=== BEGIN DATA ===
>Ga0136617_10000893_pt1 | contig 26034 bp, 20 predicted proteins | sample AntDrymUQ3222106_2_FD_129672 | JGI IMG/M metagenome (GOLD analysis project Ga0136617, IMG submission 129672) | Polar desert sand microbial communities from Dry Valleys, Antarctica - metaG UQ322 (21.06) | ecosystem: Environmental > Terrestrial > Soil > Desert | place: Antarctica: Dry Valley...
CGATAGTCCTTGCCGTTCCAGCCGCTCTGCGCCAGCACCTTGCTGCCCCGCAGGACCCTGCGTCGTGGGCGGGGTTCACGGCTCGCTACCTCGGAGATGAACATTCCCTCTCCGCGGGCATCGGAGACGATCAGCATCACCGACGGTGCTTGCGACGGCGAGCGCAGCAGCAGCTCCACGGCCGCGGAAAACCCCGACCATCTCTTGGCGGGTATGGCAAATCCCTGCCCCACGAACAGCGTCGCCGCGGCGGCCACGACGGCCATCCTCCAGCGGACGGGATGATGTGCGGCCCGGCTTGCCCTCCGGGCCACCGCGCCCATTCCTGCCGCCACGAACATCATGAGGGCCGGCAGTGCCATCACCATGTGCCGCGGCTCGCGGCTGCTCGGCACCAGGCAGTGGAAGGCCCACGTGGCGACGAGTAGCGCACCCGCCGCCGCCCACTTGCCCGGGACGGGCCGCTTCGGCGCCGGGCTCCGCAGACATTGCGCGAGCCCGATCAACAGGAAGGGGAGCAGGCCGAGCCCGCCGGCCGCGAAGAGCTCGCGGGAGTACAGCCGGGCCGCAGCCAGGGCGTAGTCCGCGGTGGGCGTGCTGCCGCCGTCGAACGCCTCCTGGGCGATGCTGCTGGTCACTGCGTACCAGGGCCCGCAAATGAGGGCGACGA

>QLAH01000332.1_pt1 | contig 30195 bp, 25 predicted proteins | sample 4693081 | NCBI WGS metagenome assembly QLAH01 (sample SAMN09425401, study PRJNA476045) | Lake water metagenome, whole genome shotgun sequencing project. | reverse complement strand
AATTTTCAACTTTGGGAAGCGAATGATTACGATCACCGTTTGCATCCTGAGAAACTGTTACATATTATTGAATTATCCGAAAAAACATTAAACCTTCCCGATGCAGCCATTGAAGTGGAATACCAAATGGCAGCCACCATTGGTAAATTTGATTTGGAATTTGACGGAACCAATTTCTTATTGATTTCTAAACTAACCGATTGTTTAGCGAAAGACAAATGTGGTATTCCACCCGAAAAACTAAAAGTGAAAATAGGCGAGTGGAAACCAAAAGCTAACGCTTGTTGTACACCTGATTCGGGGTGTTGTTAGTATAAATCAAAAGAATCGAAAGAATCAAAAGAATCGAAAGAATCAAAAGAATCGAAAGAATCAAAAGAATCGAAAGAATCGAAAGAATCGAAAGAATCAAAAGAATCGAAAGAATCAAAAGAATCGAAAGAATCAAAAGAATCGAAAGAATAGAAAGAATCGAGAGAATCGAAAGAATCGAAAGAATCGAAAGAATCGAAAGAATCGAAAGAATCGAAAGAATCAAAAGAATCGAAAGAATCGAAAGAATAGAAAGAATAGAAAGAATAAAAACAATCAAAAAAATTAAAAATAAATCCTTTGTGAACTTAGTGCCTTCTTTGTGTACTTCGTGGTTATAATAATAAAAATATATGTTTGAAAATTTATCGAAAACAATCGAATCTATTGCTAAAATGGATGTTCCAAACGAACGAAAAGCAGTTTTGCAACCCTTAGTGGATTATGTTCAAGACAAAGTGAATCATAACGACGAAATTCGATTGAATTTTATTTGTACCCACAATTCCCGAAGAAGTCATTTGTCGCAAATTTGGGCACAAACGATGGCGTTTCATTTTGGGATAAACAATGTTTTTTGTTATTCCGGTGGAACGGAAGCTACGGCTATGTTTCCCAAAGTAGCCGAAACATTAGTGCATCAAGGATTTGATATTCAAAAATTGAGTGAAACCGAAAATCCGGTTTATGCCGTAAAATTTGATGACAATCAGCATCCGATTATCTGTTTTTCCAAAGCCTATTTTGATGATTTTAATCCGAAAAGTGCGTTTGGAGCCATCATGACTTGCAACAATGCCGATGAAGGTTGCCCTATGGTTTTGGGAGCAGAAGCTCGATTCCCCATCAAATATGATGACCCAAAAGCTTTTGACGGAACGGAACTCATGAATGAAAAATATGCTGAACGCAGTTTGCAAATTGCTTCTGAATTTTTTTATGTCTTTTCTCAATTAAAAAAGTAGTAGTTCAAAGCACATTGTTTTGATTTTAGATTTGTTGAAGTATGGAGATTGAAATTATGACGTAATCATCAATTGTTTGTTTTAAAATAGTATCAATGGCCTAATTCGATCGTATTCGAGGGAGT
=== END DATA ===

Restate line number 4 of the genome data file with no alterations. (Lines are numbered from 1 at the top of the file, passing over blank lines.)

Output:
AATTTTCAACTTTGGGAAGCGAATGATTACGATCACCGTTTGCATCCTGAGAAACTGTTACATATTATTGAATTATCCGAAAAAACATTAAACCTTCCCGATGCAGCCATTGAAGTGGAATACCAAATGGCAGCCACCATTGGTAAATTTGATTTGGAATTTGACGGAACCAATTTCTTATTGATTTCTAAACTAACCGATTGTTTAGCGAAAGACAAATGTGGTATTCCACCCGAAAAACTAAAAGTGAAAATAGGCGAGTGGAAACCAAAAGCTAACGCTTGTTGTACACCTGATTCGGGGTGTTGTTAGTATAAATCAAAAGAATCGAAAGAATCAAAAGAATCGAAAGAATCAAAAGAATCGAAAGAATCAAAAGAATCGAAAGAATCGAAAGAATCGAAAGAATCAAAAGAATCGAAAGAATCAAAAGAATCGAAAGAATCAAAAGAATCGAAAGAATAGAAAGAATCGAGAGAATCGAAAGAATCGAAAGAATCGAAAGAATCGAAAGAATCGAAAGAATCGAAAGAATCAAAAGAATCGAAAGAATCGAAAGAATAGAAAGAATAGAAAGAATAAAAACAATCAAAAAAATTAAAAATAAATCCTTTGTGAACTTAGTGCCTTCTTTGTGTACTTCGTGGTTATAATAATAAAAATATATGTTTGAAAATTTATCGAAAACAATCGAATCTATTGCTAAAATGGATGTTCCAAACGAACGAAAAGCAGTTTTGCAACCCTTAGTGGATTATGTTCAAGACAAAGTGAATCATAACGACGAAATTCGATTGAATTTTATTTGTACCCACAATTCCCGAAGAAGTCATTTGTCGCAAATTTGGGCACAAACGATGGCGTTTCATTTTGGGATAAACAATGTTTTTTGTTATTCCGGTGGAACGGAAGCTACGGCTATGTTTCCCAAAGTAGCCGAAACATTAGTGCATCAAGGATTTGATATTCAAAAATTGAGTGAAACCGAAAATCCGGTTTATGCCGTAAAATTTGATGACAATCAGCATCCGATTATCTGTTTTTCCAAAGCCTATTTTGATGATTTTAATCCGAAAAGTGCGTTTGGAGCCATCATGACTTGCAACAATGCCGATGAAGGTTGCCCTATGGTTTTGGGAGCAGAAGCTCGATTCCCCATCAAATATGATGACCCAAAAGCTTTTGACGGAACGGAACTCATGAATGAAAAATATGCTGAACGCAGTTTGCAAATTGCTTCTGAATTTTTTTATGTCTTTTCTCAATTAAAAAAGTAGTAGTTCAAAGCACATTGTTTTGATTTTAGATTTGTTGAAGTATGGAGATTGAAATTATGACGTAATCATCAATTGTTTGTTTTAAAATAGTATCAATGGCCTAATTCGATCGTATTCGAGGGAGT